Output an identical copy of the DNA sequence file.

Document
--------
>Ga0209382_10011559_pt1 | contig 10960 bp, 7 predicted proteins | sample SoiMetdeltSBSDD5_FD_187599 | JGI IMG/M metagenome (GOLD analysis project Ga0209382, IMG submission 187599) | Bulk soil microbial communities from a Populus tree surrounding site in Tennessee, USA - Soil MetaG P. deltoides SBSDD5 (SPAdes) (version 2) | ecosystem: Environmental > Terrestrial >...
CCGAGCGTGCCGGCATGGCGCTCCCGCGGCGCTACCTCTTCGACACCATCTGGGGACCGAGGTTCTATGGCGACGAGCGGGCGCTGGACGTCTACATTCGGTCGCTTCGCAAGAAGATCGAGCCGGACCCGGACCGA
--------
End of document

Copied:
>Ga0209382_10011559_pt1 | contig 10960 bp, 7 predicted proteins | sample SoiMetdeltSBSDD5_FD_187599 | JGI IMG/M metagenome (GOLD analysis project Ga0209382, IMG submission 187599) | Bulk soil microbial communities from a Populus tree surrounding site in Tennessee, USA - Soil MetaG P. deltoides SBSDD5 (SPAdes) (version 2) | ecosystem: Environmental > Terrestrial >...
CCGAGCGTGCCGGCATGGCGCTCCCGCGGCGCTACCTCTTCGACACCATCTGGGGACCGAGGTTCTATGGCGACGAGCGGGCGCTGGACGTCTACATTCGGTCGCTTCGCAAGAAGATCGAGCCGGACCCGGACCGA